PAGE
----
#StopArmingIsrael: 6 Reasons to Block the Factory

by Sean O'Reilly

6 July 2015

On 6 July more than 20 groups are coming together to shut down an arms factory; the action timed to mark the one year anniversary of Israel’s devastation heaped on the captive population of Gaza.

Activists are targeting a factory of drone manufacturer UAV Engines Limited (a subsidiary of Elbit Systems) in Shenstone, north of Birmingham. Here are six reasons you should get behind those who are blocking the factory:

1. This isn’t just about Palestinians.

Arms companies facilitate massacres all over the world. UAV produces arms for NATO forces bombarding Afghanistan, the militarised wall the US is building on its border with Mexico, and brutal autocracies in Azerbaijan and Uzbekistan, along with the notorious Israeli Air Force. Drones are fast becoming the global arms industry’s most marketable product, and the Hermes 450 drone, the flagship product of UAV’s owner Elbit Systems, has been described as the ‘backbone’ of Israel’s aerial attacks.

2. We’re in the belly of the beast.

British imperialism continues to ravage the planet, and nowhere is this more true than in the Middle East. Our government provides the arms and boots that have laid waste to countries such as Libya, Afghanistan and Iraq, but perhaps the most long-lasting souvenir of empire is the support Britain provides to its protégé, Israel.

Is Israel unfairly singled out for opprobrium? Are we not ignoring Iran and North Korea when we point out Israel’s crimes, and why are there no BDS (boycott, divestment and sanctions) campaigns directed their way? As it happens, the west already insists that its citizens boycott products from such countries, that any businesses divest from (Iranian, North Korean, Syrian, Sudanese, etc.) industries, and has implemented far-reaching sanctions. Israel is singled out for discount weapons purchases and a diplomatic carte blanche.

3. This isn’t charity or even ‘consumer activism’, but rather effective material solidarity.

Ongoing Palestinian resistance serves as a reminder, if it were needed, that Palestinians are the agents of their own liberation. Our role in the west is to support the Palestinian struggle by doing what we can to blunt the Israeli war machine (funded and supplied by the US and Europe) in any way possible. The Palestinians don’t need charity; they are asking for solidarity.

4. The BDS movement and direct actions like #blockthefactory have broader economic implications.

This is becoming more apparent. Such methods raise the liability of providing arms or material support for Israel, and serve to toxify its brand on the world stage, much as happened in the latter years of the movement to isolate and boycott apartheid South Africa. When activists raise the cost of doing business with Israel, we see a snowball effect, with (in the last year alone) Orange planning to pull out of the country, Bill Gates divesting from the increasingly troubled G4S security company, and the Netherlands’ huge pensions firm PGGM cancelling its investments with Israel’s top five banks. Foreign direct in Israel dropped by a massive 50% during 2014, with Israeli analysts blaming the growth in appeal of the BDS movement, particularly after last summer’s carnage.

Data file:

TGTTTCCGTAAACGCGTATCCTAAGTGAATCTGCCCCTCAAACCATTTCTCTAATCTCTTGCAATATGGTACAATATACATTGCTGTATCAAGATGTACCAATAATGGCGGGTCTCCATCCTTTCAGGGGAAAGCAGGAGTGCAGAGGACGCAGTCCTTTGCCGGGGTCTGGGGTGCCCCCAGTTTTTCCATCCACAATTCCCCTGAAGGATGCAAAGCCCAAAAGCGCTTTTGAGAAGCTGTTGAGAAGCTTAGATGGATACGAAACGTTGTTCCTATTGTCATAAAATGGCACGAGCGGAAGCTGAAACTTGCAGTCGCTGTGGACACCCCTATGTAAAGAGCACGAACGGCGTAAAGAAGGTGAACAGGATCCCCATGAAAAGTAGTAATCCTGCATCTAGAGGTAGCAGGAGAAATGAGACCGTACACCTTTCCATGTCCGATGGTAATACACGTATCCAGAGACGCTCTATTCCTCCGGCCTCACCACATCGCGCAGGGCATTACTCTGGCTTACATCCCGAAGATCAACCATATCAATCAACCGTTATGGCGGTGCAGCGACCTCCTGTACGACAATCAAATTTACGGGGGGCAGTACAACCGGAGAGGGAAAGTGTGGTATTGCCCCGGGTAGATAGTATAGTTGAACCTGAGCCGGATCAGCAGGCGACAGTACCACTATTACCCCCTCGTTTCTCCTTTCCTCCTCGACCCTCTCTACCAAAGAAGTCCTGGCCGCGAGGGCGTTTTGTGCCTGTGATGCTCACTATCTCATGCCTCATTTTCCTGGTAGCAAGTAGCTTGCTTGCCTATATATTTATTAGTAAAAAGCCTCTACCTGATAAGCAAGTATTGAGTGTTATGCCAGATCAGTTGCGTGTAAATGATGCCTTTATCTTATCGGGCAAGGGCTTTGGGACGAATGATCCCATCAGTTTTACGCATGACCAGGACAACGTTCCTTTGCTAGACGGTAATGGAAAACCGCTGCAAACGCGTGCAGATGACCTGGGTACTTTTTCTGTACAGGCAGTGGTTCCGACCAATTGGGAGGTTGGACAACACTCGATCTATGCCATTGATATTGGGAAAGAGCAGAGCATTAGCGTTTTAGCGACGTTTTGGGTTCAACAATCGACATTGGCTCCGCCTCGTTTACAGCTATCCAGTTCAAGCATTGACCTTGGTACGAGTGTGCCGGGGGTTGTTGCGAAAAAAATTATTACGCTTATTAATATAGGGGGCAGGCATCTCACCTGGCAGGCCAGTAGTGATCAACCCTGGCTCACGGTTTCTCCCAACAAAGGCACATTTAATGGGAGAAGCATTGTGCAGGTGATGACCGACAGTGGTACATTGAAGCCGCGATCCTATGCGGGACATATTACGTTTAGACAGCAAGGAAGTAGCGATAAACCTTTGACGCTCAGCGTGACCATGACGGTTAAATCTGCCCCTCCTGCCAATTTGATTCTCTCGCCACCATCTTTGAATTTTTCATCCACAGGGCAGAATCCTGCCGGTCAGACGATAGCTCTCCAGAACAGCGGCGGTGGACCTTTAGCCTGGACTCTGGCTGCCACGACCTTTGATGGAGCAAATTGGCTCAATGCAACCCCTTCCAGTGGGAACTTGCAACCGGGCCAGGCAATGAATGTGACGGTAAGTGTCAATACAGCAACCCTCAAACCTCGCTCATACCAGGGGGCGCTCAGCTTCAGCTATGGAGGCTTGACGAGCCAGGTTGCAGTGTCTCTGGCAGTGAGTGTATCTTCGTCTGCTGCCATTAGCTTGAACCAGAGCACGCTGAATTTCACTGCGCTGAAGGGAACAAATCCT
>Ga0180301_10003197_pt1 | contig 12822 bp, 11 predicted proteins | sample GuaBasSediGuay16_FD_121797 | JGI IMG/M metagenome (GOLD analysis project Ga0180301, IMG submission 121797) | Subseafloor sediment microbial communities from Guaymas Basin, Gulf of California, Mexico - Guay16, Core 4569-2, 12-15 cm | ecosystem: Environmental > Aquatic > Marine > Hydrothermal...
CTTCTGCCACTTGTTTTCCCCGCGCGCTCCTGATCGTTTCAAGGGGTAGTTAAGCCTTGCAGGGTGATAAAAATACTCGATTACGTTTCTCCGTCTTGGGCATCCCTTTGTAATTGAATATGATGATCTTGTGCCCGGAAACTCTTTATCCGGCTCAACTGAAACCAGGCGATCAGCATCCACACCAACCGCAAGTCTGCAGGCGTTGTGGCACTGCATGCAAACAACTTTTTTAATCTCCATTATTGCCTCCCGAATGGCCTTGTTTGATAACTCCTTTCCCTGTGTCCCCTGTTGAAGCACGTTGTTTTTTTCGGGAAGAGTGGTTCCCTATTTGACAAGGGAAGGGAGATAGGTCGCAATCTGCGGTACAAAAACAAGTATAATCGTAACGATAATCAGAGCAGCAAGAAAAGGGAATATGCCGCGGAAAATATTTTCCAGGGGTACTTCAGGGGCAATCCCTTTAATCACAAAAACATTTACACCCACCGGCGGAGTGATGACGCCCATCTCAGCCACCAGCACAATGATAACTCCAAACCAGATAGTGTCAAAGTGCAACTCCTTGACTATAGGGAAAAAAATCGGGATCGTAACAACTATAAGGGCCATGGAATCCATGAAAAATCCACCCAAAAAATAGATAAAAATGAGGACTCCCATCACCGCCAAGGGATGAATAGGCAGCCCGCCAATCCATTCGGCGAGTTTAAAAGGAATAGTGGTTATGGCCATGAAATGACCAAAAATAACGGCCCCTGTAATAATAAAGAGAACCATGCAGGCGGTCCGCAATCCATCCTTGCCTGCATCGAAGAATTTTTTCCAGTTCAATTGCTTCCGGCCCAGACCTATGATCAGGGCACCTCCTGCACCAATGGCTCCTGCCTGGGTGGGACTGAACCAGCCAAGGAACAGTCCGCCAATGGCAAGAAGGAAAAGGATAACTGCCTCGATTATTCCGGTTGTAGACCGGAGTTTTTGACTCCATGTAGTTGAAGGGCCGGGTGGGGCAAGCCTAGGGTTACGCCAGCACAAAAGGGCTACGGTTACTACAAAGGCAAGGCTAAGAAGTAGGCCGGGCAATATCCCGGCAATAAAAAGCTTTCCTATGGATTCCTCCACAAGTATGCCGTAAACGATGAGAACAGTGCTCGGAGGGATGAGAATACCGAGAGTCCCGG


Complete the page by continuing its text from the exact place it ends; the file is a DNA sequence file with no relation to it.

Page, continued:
5. Putting our ‘bodies on the levers’ and forcing a wrench in the war machine has a long and proud tradition.

…from the Berkeley Free Speech movement of the 60s, to the Catholic ‘Plowshares’ movement, and their occupations and sabotage of weapons facilities. The opportune moment to disrupt the proliferation of arms is at the moment of production, especially when we in the west have the means to do so and the responsibility to act.

6. The action builds on a recent history of effectively targeting Israeli arms producers.

The Elbit factory was successfully blocked and occupied last year, with activists staging a sit-in on the roof for 2 days and costing the factory £186,000. Carmel-Agrexco, the Israeli settlement-goods exporter that was forced into liquidation in 2011, eventually had to give up its case against activists who blockaded its Uxbridge factor in 2006. Also in 2006, the ‘Raytheon 9’ protestors destroyed computers, documents, and the office mainframe of a missile factory in Derry during their occupation, with all later acquitted of the charges, and the factory itself being closed in 2010 as part of Raytheon’s ‘review of operations’.

Factories that fuel and supply the Israeli war machine are still here in the UK, and still providing weapons to be ‘field tested’ on the people of Gaza and elsewhere, but the industry is vulnerable and the time to end it is now.

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Donate one hour’s wage per month—or whatever you can afford—today.